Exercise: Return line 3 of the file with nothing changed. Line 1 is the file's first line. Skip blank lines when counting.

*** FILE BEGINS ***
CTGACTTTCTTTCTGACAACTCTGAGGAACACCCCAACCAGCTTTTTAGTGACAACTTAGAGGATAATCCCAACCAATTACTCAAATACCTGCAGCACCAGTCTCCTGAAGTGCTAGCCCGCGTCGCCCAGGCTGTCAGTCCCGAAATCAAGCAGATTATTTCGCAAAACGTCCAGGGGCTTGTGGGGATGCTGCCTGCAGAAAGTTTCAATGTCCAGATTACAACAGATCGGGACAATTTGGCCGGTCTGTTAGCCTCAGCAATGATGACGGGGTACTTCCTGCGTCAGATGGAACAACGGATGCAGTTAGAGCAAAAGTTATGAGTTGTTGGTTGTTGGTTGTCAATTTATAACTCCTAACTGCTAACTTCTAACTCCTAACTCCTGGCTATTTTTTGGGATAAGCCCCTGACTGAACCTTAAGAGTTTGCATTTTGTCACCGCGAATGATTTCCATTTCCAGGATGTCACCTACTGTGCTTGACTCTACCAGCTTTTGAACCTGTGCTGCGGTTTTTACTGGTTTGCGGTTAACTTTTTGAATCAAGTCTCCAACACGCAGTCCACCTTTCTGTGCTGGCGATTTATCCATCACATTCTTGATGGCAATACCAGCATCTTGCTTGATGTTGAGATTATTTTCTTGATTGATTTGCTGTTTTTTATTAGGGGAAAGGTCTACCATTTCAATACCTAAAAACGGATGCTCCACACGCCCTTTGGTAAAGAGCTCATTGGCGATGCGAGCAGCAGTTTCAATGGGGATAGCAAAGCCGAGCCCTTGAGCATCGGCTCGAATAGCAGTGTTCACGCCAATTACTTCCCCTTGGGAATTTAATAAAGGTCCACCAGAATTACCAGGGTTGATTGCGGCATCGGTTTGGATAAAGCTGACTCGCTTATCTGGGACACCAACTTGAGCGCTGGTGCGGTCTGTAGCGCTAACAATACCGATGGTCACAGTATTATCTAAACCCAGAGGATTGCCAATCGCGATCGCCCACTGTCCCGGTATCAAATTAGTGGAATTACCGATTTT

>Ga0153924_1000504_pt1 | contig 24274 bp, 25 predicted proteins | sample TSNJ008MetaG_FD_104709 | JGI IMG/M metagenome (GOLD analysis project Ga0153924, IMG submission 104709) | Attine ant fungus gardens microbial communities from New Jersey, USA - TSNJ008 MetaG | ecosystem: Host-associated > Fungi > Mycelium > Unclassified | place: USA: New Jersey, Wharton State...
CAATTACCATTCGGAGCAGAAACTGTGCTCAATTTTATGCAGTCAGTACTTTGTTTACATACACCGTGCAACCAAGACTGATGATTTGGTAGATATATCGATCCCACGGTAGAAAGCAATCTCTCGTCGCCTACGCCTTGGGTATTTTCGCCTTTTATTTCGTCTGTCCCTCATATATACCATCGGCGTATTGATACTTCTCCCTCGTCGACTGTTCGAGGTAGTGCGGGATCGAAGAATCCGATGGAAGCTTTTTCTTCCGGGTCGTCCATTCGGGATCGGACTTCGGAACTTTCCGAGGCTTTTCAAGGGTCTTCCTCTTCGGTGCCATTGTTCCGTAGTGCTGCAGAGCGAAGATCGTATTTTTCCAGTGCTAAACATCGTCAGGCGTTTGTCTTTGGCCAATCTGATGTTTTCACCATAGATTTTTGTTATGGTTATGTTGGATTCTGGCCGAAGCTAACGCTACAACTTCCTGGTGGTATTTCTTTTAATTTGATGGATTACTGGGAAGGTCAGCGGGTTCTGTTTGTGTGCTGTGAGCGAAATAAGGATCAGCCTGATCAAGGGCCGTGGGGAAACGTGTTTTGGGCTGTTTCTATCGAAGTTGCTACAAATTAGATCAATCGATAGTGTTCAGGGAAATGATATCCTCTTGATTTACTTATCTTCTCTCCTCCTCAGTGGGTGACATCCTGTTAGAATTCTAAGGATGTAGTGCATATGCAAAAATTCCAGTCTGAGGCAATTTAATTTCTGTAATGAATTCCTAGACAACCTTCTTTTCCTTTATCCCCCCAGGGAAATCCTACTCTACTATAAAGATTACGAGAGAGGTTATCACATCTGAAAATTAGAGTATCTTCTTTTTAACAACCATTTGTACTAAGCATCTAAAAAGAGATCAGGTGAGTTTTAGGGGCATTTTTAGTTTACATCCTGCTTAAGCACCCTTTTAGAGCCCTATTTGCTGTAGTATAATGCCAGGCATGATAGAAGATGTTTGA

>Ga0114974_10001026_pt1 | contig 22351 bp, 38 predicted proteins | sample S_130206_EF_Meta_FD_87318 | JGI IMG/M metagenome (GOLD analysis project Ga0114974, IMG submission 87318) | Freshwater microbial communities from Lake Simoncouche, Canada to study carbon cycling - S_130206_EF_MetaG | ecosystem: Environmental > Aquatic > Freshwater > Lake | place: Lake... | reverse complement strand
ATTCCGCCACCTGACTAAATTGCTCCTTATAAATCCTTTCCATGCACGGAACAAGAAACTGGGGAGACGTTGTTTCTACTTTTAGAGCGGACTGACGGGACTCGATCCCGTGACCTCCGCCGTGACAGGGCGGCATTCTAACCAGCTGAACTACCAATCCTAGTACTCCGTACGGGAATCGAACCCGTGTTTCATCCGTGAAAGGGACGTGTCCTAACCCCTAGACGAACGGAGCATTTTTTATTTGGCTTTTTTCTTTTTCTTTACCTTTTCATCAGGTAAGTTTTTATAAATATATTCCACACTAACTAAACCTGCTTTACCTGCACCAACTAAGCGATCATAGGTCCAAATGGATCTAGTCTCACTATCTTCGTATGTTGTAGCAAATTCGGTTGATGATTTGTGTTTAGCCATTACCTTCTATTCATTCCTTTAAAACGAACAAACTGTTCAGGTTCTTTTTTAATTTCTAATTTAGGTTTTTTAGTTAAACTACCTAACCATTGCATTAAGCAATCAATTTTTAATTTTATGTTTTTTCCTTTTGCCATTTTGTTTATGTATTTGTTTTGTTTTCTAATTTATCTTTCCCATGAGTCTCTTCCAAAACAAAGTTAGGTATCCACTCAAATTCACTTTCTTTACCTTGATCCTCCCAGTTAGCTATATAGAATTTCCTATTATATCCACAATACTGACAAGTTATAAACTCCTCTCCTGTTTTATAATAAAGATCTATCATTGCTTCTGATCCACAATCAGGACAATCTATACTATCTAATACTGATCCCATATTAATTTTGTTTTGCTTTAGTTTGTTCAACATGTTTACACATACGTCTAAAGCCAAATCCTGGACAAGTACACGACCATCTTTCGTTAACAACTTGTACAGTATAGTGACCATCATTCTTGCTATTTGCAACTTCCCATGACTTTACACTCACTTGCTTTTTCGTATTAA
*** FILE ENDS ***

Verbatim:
CAATTACCATTCGGAGCAGAAACTGTGCTCAATTTTATGCAGTCAGTACTTTGTTTACATACACCGTGCAACCAAGACTGATGATTTGGTAGATATATCGATCCCACGGTAGAAAGCAATCTCTCGTCGCCTACGCCTTGGGTATTTTCGCCTTTTATTTCGTCTGTCCCTCATATATACCATCGGCGTATTGATACTTCTCCCTCGTCGACTGTTCGAGGTAGTGCGGGATCGAAGAATCCGATGGAAGCTTTTTCTTCCGGGTCGTCCATTCGGGATCGGACTTCGGAACTTTCCGAGGCTTTTCAAGGGTCTTCCTCTTCGGTGCCATTGTTCCGTAGTGCTGCAGAGCGAAGATCGTATTTTTCCAGTGCTAAACATCGTCAGGCGTTTGTCTTTGGCCAATCTGATGTTTTCACCATAGATTTTTGTTATGGTTATGTTGGATTCTGGCCGAAGCTAACGCTACAACTTCCTGGTGGTATTTCTTTTAATTTGATGGATTACTGGGAAGGTCAGCGGGTTCTGTTTGTGTGCTGTGAGCGAAATAAGGATCAGCCTGATCAAGGGCCGTGGGGAAACGTGTTTTGGGCTGTTTCTATCGAAGTTGCTACAAATTAGATCAATCGATAGTGTTCAGGGAAATGATATCCTCTTGATTTACTTATCTTCTCTCCTCCTCAGTGGGTGACATCCTGTTAGAATTCTAAGGATGTAGTGCATATGCAAAAATTCCAGTCTGAGGCAATTTAATTTCTGTAATGAATTCCTAGACAACCTTCTTTTCCTTTATCCCCCCAGGGAAATCCTACTCTACTATAAAGATTACGAGAGAGGTTATCACATCTGAAAATTAGAGTATCTTCTTTTTAACAACCATTTGTACTAAGCATCTAAAAAGAGATCAGGTGAGTTTTAGGGGCATTTTTAGTTTACATCCTGCTTAAGCACCCTTTTAGAGCCCTATTTGCTGTAGTATAATGCCAGGCATGATAGAAGATGTTTGA